Crocs to Cut Jobs, Shutter Stores after Q2 Earnings Fall

crocsNiwot, CO—Crocs unveiled late Monday a strategic plan aimed at bringing long-term growth to the footwear company in wake of second quarter profits that slumped 34%.

For the quarter ended June 30, Crocs reported a net income of $19.5 million, or 19 cents per share, on revenue of $376.92 million. In the same three months in 2013, Crocs reported income of $35.36 million, or 40 cents per share, on revenue of $363.83 million. Excluding certain items, adjusted earnings were 36 cents a share which actually beat analysts’ estimate for 31 cents a share.

‘Innovative Casual Footwear’

Net revenue rose 4% to $376.9 million from $363.8 million, ahead of analysts’ projection for $372.9 million in sales.

While facing what seems an uphill battle to keep the Crocs brand relevant, the company set out a new strategic plan.

Crocs President Andrew Rees said the latest sales results “demonstrate the underlying potential of our global brand and business.”

The four key initiatives in the company’s revamp involve a streamlining of its product and marketing portfolio; a stronger focus on key international markets, accompanied by reduced investment in smaller ones; the creation of a more efficient structure; and the closure or conversion of 75 to 100 Crocs stores globally.

A total of 183 global job cuts, most of them enacted immediately as part of the third strand of the strategy, should save Crocs $4 million in 2014 and $10 million in 2015, the company said.

It is also planning to open a new Global Commercial Center to house key merchandising, marketing and retail functions in the Boston area in late 2014.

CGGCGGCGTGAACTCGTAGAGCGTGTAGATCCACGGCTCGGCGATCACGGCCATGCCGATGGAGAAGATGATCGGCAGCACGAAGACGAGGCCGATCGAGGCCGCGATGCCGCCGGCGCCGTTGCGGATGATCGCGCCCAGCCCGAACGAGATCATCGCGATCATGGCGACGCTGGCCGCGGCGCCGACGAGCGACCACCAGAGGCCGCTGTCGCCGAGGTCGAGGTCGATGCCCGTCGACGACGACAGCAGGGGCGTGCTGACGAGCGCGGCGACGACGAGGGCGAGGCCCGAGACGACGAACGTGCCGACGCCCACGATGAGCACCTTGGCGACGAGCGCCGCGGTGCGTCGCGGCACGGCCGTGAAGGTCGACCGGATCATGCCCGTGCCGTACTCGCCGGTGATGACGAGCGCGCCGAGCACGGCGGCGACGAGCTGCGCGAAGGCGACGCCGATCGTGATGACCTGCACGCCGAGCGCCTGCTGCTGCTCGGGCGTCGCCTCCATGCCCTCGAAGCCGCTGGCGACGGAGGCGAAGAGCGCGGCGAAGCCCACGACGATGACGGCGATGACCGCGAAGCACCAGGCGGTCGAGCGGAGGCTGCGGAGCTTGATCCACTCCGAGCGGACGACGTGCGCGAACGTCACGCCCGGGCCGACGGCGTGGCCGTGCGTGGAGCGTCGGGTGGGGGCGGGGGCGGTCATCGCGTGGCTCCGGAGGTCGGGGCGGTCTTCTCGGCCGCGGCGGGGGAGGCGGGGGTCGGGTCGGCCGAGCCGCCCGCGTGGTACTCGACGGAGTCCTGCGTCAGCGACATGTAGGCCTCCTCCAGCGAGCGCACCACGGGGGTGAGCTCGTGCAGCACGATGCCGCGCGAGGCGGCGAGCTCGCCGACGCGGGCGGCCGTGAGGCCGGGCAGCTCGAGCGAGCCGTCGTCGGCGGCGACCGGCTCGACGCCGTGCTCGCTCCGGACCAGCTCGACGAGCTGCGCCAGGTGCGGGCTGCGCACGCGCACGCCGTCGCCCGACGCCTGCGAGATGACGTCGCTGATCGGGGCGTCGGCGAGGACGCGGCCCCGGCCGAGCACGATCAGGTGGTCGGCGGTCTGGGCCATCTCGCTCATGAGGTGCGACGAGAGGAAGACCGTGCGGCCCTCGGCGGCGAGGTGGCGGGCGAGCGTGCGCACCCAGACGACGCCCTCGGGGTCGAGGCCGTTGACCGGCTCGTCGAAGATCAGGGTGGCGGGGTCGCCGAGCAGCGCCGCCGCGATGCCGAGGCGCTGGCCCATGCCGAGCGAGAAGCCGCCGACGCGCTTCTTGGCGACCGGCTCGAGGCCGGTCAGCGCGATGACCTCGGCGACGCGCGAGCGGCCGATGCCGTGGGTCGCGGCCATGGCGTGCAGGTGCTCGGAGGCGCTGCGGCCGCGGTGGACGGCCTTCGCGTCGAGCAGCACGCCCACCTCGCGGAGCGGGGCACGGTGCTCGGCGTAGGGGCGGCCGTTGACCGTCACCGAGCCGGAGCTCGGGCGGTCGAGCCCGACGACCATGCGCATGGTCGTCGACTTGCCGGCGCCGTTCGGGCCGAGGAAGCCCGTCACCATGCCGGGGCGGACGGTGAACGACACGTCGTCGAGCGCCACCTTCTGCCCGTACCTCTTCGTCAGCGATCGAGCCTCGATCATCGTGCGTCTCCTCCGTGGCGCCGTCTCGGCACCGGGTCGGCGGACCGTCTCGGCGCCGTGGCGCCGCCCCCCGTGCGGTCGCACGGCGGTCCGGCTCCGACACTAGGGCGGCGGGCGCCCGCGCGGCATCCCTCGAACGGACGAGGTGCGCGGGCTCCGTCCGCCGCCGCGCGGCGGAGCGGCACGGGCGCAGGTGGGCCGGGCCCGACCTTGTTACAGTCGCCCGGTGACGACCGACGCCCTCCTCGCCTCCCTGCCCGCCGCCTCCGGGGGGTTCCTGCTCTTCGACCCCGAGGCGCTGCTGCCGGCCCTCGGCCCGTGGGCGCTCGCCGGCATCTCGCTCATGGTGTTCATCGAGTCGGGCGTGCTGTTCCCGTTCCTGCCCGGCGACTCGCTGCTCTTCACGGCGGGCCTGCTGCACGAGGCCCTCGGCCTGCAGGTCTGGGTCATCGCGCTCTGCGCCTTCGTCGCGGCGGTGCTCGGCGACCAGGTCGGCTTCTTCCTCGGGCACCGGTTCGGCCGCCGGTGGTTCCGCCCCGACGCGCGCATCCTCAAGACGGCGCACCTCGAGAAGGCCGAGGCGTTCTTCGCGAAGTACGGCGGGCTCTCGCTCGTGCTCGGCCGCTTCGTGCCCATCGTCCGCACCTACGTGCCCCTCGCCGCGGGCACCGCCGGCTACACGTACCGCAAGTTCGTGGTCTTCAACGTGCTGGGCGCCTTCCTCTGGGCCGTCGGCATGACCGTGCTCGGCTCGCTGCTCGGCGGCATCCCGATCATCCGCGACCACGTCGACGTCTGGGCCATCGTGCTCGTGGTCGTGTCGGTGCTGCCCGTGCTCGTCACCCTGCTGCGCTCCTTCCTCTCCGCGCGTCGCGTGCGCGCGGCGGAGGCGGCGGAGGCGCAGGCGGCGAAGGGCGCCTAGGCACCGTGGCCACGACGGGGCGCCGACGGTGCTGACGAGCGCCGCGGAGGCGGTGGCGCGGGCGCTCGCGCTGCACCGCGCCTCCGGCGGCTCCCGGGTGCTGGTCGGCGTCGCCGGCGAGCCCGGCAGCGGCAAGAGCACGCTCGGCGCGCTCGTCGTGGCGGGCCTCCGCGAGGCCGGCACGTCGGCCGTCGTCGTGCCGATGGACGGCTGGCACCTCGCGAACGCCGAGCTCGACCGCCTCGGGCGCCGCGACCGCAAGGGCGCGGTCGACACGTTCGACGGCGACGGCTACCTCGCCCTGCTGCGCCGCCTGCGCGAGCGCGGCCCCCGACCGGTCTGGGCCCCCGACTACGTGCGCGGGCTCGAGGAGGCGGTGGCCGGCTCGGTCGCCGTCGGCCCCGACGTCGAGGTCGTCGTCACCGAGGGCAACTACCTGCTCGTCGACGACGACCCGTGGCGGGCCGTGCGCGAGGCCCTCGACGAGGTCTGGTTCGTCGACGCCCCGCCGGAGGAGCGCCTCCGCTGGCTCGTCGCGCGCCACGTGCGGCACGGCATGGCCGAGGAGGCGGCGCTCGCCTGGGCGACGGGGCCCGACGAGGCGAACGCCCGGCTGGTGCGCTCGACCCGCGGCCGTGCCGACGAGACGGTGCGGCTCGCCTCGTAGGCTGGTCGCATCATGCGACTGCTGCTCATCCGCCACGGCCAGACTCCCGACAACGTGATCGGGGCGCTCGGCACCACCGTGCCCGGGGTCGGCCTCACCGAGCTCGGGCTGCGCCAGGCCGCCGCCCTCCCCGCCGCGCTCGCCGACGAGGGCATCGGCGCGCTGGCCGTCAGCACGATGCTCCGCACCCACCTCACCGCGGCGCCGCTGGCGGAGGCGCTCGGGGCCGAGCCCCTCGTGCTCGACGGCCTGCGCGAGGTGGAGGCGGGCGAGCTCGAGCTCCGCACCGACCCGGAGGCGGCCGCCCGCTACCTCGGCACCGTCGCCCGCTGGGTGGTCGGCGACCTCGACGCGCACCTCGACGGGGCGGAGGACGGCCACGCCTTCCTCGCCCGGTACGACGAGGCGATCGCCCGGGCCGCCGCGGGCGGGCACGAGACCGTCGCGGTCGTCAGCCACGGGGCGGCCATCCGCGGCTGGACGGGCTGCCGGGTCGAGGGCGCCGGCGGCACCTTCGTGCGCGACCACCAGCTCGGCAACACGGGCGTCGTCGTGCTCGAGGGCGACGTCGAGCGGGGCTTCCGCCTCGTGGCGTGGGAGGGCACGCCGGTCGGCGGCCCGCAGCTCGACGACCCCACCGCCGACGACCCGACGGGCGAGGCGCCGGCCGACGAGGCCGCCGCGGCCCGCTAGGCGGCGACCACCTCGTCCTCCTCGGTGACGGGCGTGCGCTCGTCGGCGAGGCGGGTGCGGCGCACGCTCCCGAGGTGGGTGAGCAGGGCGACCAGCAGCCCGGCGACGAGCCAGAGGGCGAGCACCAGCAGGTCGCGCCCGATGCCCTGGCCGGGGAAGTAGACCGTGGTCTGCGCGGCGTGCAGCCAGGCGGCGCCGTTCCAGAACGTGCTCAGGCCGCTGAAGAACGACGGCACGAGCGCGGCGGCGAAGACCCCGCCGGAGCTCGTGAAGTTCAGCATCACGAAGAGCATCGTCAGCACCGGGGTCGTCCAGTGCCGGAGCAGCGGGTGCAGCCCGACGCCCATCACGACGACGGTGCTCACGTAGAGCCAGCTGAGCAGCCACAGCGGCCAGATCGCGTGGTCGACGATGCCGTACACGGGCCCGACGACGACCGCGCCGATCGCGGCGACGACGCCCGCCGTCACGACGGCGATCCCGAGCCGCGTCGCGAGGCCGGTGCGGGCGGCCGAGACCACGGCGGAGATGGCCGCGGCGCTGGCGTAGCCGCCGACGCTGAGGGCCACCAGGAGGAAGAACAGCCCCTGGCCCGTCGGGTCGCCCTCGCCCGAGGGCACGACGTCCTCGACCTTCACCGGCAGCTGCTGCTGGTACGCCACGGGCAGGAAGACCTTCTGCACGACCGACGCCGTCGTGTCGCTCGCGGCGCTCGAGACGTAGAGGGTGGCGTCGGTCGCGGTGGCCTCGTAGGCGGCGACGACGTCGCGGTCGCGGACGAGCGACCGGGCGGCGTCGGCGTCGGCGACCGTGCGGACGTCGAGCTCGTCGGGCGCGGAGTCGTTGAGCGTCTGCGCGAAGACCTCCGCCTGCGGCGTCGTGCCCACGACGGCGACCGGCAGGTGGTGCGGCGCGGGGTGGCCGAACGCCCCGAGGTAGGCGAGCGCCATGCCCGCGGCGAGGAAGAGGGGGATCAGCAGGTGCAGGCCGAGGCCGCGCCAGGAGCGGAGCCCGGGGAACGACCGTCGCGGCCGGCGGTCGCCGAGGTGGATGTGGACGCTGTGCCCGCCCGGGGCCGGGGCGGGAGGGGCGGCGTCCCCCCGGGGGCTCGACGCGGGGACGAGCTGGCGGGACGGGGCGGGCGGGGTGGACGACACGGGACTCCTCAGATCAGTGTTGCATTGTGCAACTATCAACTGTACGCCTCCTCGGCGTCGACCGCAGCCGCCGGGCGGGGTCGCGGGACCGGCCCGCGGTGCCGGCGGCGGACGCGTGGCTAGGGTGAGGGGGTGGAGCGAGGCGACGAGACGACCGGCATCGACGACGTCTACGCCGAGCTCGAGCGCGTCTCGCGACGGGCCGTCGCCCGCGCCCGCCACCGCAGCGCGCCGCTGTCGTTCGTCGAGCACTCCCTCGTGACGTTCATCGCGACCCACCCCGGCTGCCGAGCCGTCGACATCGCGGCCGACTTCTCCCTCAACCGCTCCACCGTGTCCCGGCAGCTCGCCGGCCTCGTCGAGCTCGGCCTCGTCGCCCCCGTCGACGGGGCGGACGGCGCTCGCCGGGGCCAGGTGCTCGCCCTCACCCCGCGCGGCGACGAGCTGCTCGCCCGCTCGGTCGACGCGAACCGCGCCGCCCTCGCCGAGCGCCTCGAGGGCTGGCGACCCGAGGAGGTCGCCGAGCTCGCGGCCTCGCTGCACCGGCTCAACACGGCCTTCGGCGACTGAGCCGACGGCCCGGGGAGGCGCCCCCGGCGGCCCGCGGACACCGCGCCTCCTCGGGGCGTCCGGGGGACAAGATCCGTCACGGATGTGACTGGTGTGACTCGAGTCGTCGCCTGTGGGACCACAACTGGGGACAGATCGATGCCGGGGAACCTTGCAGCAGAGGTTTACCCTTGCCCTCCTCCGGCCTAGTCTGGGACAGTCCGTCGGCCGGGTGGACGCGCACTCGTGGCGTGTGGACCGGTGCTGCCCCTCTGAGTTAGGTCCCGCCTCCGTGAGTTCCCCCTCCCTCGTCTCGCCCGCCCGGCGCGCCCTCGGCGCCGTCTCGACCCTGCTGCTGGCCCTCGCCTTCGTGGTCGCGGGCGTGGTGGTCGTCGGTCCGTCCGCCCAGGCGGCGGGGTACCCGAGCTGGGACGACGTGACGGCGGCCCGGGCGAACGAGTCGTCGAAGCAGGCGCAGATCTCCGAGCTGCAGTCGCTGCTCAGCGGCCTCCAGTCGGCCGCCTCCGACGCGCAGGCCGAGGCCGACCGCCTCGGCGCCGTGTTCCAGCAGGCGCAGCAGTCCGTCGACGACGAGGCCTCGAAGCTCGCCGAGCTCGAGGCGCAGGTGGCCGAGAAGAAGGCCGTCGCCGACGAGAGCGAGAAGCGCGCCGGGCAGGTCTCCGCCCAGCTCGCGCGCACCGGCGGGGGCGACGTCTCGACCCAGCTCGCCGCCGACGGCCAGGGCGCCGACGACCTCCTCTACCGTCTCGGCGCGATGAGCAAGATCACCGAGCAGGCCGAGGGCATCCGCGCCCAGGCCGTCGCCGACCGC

Under the plan, Crocs will focus on its core molded footwear product range alongside “innovative casual footwear platforms,” increasing working marketing spend by 50%.

Some 18 stores had already been closed or converted by the end of the second quarter, with the total store closures cutting revenue by $35 million to 50 million and saving $17 million to 25 million in selling, general and administrative expenses, Crocs said.

“This is an exciting time of transition for Crocs,” Rees said. “Our near-term focus is controlling costs and re-organizing for better operating margins, which will prepare us for future revenue growth from our core products and markets. The actions that we are announcing today are expected to result in the return to industry leading operating margins of more than 12% over time. We expect that 2015 revenue will be impacted by store closures before revenue growth resumes in 2016 and beyond.”

Crocs Chairman Thomas Smach said the search for a new CEO “continues to progress.”

Gross profit increased 0.8% to $202.6 million, or 53.7% as a percentage of sales, compared with $200.9 million, or 55.2% as a percentage of sales in the prior year period, primarily due to “increased shipping costs globally offset by a decrease in promotional and clearance activity.”

Selling, general and administrative expenses were $160.7 million compared with $150.4 million a year ago. This increase is primarily attributable to restructuring costs, retail store impairments and the company’s enterprise resource planning project.

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